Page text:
A Watershed Year for Age Talk – 3

Given the number of conferences on aging and longevity around the world in 2015, I pick up from my June blog comments that we are at a watershed year on “age-talk”. Maybe because my head is in this dialogue space, for several years now – researching, writing, presenting and conversing; one could say that though, not an expert, I am close to being intellectually oversaturated, running to keep up with my brain in-take and still sounding novel enough to contribute.

Yet with this subject area, it may not simply be a matter of oversaturation but rather discovering a sensibility around perspectives, the how and where and on what levels, aging and longevity is being discussed.

Sorting it out, I consider four broadcast frequencies – academic, commercial, governmental and coffeehouse. Let’s use coffeehouse as a general term to include any social forum (live or on-line), where every day, people share views on age related issues; everything from elder care to pension reform and yes – is it retirement any more.

Finding identity in new longevity patterns

Much more than that, the perspectives on “age-talk” are international, inter-generational and for that matter as potently, inner-self – finding and expressing our own identity in this social phenomena of aging demographics and increasing longevity patterns. While we continue to mess with a language based on past frames of reference, we are currently plot twisting this narrative with futurity in mind.

Aging & SocietyAs conferences go, after digging through the intricate weaving of subject matter – I was impressed by how well the content reads in the upcoming Aging & Society Conference in Washington DC, Nov.5-6. Not only on the obvious academic level, on a wider level the conference presents topical sessions with enough ease of understanding for anyone to see themselves in a meaningful conversation at the coffeehouse level.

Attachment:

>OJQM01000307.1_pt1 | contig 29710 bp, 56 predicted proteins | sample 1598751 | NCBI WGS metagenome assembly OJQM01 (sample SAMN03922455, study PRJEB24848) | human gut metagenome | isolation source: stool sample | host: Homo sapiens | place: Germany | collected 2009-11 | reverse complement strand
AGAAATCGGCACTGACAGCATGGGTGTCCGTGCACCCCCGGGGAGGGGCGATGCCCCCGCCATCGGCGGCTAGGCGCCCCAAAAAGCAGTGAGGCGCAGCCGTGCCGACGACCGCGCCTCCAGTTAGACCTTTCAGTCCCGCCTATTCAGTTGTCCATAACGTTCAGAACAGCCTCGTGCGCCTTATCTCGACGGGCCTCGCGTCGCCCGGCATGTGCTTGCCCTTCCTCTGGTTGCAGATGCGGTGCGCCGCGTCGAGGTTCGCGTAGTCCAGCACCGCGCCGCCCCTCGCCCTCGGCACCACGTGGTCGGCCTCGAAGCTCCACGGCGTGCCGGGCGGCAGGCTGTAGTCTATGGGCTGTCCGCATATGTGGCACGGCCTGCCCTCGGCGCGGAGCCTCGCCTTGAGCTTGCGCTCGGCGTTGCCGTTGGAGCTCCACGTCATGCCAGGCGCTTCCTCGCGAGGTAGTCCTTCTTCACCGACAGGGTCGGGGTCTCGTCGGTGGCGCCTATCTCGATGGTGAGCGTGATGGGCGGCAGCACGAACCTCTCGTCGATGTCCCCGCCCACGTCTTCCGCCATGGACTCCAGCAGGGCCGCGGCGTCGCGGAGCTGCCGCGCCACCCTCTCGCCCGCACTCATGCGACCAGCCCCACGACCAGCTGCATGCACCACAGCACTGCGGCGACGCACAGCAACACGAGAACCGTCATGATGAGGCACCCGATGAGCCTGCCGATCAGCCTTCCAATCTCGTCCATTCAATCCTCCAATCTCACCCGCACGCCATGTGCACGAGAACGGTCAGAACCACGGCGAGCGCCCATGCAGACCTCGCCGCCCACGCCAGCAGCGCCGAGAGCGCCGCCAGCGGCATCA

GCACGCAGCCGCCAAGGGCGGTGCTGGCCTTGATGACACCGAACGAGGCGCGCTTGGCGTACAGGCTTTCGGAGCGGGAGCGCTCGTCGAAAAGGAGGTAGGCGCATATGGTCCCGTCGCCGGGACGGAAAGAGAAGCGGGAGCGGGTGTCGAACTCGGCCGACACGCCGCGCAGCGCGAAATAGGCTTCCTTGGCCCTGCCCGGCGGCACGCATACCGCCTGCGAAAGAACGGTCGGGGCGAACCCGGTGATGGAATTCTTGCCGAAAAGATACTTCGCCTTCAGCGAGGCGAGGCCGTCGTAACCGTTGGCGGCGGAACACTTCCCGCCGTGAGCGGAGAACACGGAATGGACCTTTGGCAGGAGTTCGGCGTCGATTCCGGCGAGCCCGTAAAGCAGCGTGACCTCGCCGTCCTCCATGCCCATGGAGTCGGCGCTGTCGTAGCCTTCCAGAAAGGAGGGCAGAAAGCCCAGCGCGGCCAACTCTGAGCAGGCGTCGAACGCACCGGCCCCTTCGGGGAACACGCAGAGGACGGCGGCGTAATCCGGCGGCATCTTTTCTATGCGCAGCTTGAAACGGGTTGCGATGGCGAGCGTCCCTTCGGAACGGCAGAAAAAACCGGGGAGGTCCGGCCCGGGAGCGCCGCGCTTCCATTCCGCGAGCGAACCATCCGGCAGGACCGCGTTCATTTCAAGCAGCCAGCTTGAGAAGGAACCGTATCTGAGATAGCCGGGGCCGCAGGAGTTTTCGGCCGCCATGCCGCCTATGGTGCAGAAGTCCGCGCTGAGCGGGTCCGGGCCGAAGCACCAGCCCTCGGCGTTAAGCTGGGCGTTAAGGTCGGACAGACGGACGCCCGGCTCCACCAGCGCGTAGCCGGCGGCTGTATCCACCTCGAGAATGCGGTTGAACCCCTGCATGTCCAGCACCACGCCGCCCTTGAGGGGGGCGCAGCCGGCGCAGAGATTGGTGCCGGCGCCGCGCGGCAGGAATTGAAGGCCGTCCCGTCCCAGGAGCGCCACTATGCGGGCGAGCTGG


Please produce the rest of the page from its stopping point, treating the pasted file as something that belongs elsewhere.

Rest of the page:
From Nigeria and Qatar, China and Iran, to Japan and Canada; the inter-generational perspective is well integrated into the dialogue. Upon further reading on selected topics, I learned, though not too surprisingly, that when you see the “age-talk” played out through multiple cultural, social and personal dimensions around the world, in the North-American context, while we do have differences in respect to socio-economic realities, we do have much more in common with others.

Collectively in all our broadcast frequencies, if we could only get past talking about retirement and see this as a global conversation about the evolution of longevity, then maybe we can see that the projections in the number crunching demographics up to the year 2050 are much easier to fathom and to find resolutions for emerging challenges. And today’s 25 year old, who will then be 60, might have found a better way to express a new identity in the aging process.

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